Not many people know this, but Vegan treats are delicious!
I often go to our local organic market, Roots, and pick up some Chocolate Chip Cookies from Sticky Fingers Bakery. These suckers are huge, and my treat after I eat dinner is 1/2 a cookie (maybe a whole one if I did my long run that day).
On a side note, Team Sticky Fingers seems like a nice group of ladies, and you can follow them on their blog HERE as they train for their road and CX cycling races. Also, their bakery is about 2 miles from Trinity, off the Green Line at Columbia Heights. You should go!
The other day I looked at the cookie ingredients closely:
flour, Florida Crystals evaporated cane juice, brown sugar, chocolate chips, Earth Balance margarine, canola oil, organic soymilk, vanilla, baking powder, baking soda, salt, chocolate chips
I compared this with my usual cookie recipe ingredients:
I thought, hey, I can experiment can’t I? I can make this.
So basically 3 things are different here: 1) no eggs, but the canola oil and soymilk will make up for that consistency, 2) no butter, but there is margarine and oil so there are the fats, 3) less sugar, well evaporated cane juice is a fancy name for sugar so I’ll have to figure that out.
The other big drawback is lack of portions for each ingredient, but basic baking is the same when it comes to cookies, the ratio of ingredients does not change much. I like experimenting, so if the dough looks a little wet or runny I would just add some flour, if it looks stiff I would just add more liquid ingredient.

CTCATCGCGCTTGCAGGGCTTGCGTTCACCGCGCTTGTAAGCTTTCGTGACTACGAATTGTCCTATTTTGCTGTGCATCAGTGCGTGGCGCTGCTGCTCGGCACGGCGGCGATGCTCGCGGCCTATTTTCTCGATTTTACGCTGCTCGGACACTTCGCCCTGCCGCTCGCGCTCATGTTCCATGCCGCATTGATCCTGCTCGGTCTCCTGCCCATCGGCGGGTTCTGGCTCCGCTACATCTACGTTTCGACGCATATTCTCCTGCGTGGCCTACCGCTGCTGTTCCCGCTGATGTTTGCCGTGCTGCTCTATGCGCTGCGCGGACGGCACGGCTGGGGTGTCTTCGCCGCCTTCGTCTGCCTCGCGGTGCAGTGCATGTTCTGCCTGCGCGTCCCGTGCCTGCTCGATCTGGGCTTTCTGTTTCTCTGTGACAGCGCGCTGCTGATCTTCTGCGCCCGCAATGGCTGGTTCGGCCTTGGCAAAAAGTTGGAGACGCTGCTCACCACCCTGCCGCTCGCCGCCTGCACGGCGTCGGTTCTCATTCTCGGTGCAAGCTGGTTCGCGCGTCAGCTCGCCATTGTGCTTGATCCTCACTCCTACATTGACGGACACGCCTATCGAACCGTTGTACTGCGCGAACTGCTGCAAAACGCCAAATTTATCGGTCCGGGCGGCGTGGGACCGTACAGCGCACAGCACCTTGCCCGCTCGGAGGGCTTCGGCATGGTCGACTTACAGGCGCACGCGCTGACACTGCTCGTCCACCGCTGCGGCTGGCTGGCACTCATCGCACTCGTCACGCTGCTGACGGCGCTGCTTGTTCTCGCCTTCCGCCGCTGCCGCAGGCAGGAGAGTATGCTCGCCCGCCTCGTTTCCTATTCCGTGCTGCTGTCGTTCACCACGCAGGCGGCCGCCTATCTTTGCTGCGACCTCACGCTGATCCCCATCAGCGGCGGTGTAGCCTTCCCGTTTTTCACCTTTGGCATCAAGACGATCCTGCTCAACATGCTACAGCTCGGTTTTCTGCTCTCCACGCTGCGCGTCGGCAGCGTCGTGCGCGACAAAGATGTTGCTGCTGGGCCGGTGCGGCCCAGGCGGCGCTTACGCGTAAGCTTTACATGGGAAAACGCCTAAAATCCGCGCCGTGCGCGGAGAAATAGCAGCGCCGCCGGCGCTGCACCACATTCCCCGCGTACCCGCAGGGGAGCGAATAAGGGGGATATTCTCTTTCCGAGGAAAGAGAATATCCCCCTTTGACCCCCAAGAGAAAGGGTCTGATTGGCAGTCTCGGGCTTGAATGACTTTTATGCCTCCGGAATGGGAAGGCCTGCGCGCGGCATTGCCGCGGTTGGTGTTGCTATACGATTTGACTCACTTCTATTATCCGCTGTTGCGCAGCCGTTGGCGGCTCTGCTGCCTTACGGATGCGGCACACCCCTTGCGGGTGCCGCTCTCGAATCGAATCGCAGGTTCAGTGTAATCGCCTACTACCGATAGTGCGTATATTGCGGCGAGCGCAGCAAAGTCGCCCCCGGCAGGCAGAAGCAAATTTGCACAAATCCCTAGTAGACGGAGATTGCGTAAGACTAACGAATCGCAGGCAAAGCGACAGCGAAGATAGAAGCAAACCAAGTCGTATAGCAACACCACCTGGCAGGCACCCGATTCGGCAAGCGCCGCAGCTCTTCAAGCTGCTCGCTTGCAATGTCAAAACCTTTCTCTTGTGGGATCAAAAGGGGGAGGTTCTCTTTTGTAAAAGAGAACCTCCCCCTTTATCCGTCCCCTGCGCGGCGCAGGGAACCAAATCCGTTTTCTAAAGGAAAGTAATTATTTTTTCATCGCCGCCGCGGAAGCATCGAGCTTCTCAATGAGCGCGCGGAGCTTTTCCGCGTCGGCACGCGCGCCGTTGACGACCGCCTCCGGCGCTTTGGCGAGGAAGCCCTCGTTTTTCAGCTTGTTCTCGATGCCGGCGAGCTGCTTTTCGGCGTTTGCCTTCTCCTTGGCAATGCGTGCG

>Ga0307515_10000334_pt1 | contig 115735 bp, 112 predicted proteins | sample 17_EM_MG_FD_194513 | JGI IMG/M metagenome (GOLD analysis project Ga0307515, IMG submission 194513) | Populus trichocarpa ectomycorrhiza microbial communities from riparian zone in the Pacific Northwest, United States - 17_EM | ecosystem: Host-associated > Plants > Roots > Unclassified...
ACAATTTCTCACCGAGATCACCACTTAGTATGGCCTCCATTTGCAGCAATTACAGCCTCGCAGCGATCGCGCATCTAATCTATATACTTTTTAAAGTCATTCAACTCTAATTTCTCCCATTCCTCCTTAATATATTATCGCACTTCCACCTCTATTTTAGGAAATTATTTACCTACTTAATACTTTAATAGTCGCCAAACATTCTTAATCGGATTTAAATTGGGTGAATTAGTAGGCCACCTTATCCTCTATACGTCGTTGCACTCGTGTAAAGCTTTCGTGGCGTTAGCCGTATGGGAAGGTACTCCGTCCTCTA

So I started with the margarine, 1/2 cup, creaming it in my stand mixer. I then added about 1/4 cup of canola oil and mixed until blended. I then mixed in 1/4 cup of Agave Nectar (instead of the evaporated cane juice), about 3 tablespoons of unsweetened soymilk, 1/2 cup brown sugar, and 1 tablespoon of vanilla.
For the dry ingredients, I started with 1 cup of flour, then added 1 teaspoon of baking soda and 1/2 teaspoon of baking powder and mixed them together (usually the recipes say to sift together) with a wire whisk.
I then gradually mixed in the dry ingredients into the wet ingredients in the stand mixer to form a soft dough.
At this point the dough looked at bit thin, so I added more flour until it stiffened up, about 1/4 cup. I then added chocolate chips…everyone is different for their chocolaty preference, I added about 6 ounces of chocolate chips, or 1/2 of a regular 12 ounce bag.
My oven was preheated to 375, so I dropped the balls of dough onto a greased cookie sheet and baked them on 375 for about 8-10 minutes, until golden brown. The dough spreads out generously, so don’t expect to have just 1″ around each cookie, unless you want a sheet cookie.
I watched them puff up nicely in the oven…anyone else wonder what the baking soda and baking powder react with to make the little air pockets? Maybe that’s just me.
After cooling on a cookie rack, the cookies came out great! They were “great and not too crunchy, chewy”, according to my husband. I also did not feel guilty eating the raw dough because…no eggs! No salmonella for me!
The moral of my story: don’t be afraid to experiment, compare what you know to what you want to try, and keep the ratios the same with minor variations. The best goodies are the ones you make!
Also, the cookies became softer each day as I kept them in a plastic bag, the moisture evened out a bit and made them even chewier. My husband and I agreed that they were even better at 2 days old. Yay cookies!